** Creating an item does not automatically grant rights to administer it. For that, see Creators permission below.

Project Permissions

Project permissions are available from the project-level Administration menu: Administration > Permissions.

Project visibility may be toggled between public or private. Making a project private hides its source code and measures from the Anyone group. For both public and private projects, four different permissions can be set:

  • Administer Issues: Change the type and severity of issues, resolve issues as being "Won't Fix" or "False Positive" (users also need "Browse" permission).
  • Administer Security Hotspots: "Detect" (convert) a Vulnerability from a "Security Hotspot", reject, clear, accept or reopen a "Security Hotspot" (users also need "Browse" permission).
  • Administer: Access project settings and perform administration tasks (users also need "Browse" permission).
  • Execute Analysis: Execute analyses (project, view, report, developer), and to get all settings required to perform the analysis, even the secured ones like the scm account password, the jira account password, and so on.

Private projects have two additional permissions:

  • Browse: Access a project, browse its measures, issues and perform some issue edits (confirm/resolve/reopen, assignment, comment).
  • See Source Code: View the project's source code.

Note that permissions are not cumulative. For instance, if you want to be able to administer the project, you also have to be granted the Browse permission to be able to access the project (which is the default for Public project).

You can either manually grant permissions for each project to some users and groups or apply permission templates to projects.

Permission Templates for Default Permissions

SonarQube ships with a default permissions template, which automatically grants specific permissions to certain groups when a project, portfolio, or application is created. It is possible to edit this template, and to create additional templates. A separate template can be set for each type of resource. Further, for projects you can have a template apply only to a subset of new projects using a project key regular expression (the template's Project Key Pattern). By default, every new project with a key that matches the supplied pattern will have template's permissions applied.

Templates are empty immediately after creation. Clicking on the template name will take you to its permission editing interface.

Templates are administered through Administration > Security > Permission Templates.

Creators permissions

Creators is a special group that appears only in the permission template editing interface. Any permissions assigned to this group will at the time of project/portfolio/application creation be granted to the single user account used to create the project. This allows SonarQube administrators to let users autonomously create and administer their own projects.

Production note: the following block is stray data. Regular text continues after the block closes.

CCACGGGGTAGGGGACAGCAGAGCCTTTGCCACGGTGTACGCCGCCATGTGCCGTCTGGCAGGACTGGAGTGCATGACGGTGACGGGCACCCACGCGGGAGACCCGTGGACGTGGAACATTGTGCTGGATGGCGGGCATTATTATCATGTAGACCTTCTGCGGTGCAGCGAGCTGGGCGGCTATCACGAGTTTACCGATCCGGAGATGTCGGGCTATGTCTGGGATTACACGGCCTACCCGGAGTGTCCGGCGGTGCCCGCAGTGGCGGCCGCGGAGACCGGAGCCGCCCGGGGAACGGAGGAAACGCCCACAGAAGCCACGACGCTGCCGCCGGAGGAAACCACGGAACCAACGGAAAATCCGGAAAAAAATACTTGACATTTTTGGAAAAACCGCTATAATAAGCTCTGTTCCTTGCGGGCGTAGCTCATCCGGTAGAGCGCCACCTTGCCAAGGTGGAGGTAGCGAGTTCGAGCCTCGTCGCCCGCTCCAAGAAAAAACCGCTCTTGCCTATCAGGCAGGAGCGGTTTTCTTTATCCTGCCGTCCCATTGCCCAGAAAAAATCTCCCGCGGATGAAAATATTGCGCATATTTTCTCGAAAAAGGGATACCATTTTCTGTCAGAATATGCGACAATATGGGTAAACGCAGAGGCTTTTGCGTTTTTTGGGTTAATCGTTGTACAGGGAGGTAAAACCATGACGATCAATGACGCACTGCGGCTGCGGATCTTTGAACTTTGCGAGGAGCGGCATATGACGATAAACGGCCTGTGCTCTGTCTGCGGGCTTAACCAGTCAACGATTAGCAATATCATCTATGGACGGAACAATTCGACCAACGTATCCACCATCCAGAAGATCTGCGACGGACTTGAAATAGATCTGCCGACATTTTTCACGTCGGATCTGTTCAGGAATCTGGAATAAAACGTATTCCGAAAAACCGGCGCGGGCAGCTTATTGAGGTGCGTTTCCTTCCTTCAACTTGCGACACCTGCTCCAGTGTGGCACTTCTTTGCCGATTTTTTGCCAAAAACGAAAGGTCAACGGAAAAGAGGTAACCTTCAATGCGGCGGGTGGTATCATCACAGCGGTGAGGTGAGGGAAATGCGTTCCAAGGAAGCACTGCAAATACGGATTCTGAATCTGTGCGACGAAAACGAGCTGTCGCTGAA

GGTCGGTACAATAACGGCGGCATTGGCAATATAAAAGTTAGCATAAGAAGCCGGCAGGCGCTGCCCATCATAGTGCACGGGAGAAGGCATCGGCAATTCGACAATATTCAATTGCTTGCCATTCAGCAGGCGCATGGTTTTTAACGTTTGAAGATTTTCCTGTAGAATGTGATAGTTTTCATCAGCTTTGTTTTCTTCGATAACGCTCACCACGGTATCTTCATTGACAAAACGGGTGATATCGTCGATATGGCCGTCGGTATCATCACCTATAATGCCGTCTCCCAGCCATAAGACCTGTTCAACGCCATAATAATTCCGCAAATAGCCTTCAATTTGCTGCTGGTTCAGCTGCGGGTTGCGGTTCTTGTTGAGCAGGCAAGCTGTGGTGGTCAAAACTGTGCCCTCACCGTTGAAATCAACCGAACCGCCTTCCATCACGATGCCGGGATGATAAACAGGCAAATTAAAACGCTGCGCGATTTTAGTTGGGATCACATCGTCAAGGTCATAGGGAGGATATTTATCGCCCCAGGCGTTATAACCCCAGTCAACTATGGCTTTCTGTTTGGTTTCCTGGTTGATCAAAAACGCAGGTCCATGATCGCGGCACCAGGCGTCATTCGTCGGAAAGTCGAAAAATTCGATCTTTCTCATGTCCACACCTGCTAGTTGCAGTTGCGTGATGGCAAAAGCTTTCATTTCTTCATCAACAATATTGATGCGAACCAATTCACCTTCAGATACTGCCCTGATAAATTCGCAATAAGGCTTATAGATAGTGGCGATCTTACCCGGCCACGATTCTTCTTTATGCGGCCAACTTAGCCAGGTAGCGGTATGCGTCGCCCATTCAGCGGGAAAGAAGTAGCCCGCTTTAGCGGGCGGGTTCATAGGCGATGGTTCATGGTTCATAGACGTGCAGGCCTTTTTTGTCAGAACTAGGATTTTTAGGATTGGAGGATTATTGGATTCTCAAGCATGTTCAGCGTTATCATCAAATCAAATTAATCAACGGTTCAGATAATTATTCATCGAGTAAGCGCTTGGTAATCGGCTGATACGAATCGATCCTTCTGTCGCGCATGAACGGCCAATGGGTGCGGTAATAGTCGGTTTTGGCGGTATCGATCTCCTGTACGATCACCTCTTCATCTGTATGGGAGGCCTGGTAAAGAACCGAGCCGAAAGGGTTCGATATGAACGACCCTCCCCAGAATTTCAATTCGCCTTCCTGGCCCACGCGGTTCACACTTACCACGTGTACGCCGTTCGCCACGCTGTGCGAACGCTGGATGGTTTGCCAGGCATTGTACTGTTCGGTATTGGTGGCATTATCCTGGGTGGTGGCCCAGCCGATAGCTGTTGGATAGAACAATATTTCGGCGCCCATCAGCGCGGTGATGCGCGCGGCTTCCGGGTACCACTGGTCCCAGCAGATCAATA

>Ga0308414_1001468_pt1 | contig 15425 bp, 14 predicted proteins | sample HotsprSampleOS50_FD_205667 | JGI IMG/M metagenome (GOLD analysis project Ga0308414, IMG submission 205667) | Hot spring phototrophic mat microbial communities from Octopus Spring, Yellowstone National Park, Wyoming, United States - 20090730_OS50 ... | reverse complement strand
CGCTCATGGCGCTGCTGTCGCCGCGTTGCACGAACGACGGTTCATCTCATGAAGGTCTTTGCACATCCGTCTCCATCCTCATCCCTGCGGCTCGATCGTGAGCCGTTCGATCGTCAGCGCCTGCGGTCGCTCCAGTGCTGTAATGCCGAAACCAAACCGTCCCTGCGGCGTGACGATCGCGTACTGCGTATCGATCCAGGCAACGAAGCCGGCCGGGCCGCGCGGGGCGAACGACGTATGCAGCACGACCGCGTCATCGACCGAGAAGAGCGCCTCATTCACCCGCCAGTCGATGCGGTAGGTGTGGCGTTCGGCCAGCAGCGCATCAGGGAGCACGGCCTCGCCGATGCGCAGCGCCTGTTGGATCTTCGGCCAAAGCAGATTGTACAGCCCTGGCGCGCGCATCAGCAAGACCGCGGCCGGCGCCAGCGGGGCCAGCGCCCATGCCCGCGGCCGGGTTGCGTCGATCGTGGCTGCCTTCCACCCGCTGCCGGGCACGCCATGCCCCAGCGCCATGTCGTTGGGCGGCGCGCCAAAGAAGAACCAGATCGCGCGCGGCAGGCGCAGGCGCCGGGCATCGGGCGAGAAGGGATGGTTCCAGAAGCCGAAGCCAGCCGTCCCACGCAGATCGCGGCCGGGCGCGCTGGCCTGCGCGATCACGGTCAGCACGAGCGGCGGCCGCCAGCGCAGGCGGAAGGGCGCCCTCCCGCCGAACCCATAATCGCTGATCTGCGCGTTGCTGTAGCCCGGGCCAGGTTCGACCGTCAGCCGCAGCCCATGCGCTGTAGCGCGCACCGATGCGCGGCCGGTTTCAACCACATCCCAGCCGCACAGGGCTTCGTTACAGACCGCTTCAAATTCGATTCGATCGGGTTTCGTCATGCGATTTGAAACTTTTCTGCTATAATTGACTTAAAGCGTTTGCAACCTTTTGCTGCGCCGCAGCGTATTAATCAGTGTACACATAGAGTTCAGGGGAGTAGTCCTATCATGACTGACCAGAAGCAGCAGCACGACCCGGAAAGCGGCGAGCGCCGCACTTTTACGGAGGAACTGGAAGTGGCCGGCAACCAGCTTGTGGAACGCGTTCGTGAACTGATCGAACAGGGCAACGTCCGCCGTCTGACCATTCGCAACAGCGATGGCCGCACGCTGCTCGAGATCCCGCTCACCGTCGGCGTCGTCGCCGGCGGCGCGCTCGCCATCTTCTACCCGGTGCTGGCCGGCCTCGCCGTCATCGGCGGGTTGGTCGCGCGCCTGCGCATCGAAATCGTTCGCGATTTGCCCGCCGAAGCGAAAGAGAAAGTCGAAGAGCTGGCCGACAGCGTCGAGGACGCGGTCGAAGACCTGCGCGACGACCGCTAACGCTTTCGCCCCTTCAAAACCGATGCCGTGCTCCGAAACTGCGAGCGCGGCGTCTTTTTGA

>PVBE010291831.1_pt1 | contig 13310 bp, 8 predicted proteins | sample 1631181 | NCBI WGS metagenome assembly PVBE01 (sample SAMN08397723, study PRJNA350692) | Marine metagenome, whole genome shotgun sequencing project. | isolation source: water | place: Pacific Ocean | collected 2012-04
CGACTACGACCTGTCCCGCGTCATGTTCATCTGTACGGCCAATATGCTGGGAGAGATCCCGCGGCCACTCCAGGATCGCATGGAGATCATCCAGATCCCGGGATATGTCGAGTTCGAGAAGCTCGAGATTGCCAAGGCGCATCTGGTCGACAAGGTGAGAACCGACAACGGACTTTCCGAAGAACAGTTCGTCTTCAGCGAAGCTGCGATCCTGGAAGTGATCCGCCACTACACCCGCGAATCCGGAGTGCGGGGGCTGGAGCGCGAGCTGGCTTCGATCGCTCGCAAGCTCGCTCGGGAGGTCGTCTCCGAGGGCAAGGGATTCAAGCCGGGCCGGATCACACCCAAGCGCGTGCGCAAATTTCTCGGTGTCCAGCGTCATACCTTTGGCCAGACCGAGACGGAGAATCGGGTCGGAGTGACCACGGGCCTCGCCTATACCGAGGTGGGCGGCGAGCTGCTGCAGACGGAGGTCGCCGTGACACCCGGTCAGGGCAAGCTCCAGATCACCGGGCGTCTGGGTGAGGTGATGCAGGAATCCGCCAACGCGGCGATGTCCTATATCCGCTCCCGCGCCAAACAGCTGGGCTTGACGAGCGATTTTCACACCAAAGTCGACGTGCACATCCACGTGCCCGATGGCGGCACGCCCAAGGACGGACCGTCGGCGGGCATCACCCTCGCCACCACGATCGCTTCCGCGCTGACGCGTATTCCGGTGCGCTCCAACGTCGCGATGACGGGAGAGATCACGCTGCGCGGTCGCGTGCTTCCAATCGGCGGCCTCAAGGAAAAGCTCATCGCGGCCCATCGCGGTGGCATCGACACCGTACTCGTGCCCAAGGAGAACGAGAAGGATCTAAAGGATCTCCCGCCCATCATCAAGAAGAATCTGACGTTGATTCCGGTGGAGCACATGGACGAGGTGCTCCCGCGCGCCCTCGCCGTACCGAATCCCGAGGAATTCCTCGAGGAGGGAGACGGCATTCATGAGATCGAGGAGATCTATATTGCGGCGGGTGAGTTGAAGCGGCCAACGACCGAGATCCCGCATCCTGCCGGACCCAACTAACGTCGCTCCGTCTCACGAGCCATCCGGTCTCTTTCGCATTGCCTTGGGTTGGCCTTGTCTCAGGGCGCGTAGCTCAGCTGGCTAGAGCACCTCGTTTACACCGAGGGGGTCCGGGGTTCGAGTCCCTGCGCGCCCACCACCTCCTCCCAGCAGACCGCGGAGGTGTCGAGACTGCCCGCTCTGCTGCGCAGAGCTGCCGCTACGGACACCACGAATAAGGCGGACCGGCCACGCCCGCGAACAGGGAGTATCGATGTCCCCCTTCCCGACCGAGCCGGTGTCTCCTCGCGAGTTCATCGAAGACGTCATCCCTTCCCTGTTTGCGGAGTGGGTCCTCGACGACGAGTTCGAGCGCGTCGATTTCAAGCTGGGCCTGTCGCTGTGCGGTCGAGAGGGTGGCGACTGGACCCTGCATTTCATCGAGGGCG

While templates can be applied after project creation, applying a template that includes "Creators" permissions to an existing project/portfolio/application will not grant the relevant permissions to the project's original creator because that association is not stored.

Reset project permissions to a template

To apply permission templates to projects go to Administration > Projects > Management. You can either apply a template to a specific project using the project-specific Actions > Apply Permission Template option or use the Bulk Apply Permission Template to apply a template to all selected projects.

Note that there is no relation between a project and a permission template, meaning that:

  • the permissions of a project can be modified after a permission template has been applied to this project
  • none of the project permissions is changed when a permission template is modified

Settings Encryption

Encryption is mostly used to remove clear passwords from settings (database or SCM credentials for instance). The implemented solution is based on a symetric key algorithm. The key point is that the secret key is stored in a secured file on disk. This file must owned by and readable only by the system account that runs the SonarQube server.

The algorithm is AES 128 bits. Note that 256 bits cipher is not used because it's not supported by default on all Java Virtual Machines (see this article).

  1. Generate the secret key
    A unique secret key must be shared between all parts of the SonarQube infrastructure (server and analyzers). To generate it, go to Administration > Configuration > Encryption and click on Generate Secret Key.
  2. Store the secret key on the SonarQube server

    • Copy the generated secred key to a file on the machine hosting the SonarQube server. The default location is ~/.sonar/sonar-secret.txt. If you want to store it somewhere else, set its path through the sonar.secretKeyPath property in $SONARQUBE-HOME/conf/
    • Restrict file permissions to the account running the SonarQube server (ownership and read-access only).
    • Restart your SonarQube server
  3. Generate the encrypted values of your settings
    Go back to Administration > Configuration > Encryption and use the form that has been added to the interface to generated encrypted versions of your values. Encrypt values through the admin interface
  4. Use the encrypted values in your SonarQube server configuration
    Simply copy these encrypted values into $SONARQUBE-HOME/conf/

    sonar.jdbc.password={aes}CCGCFg4Xpm6r+PiJb1Swfg==  # Encrypted DB password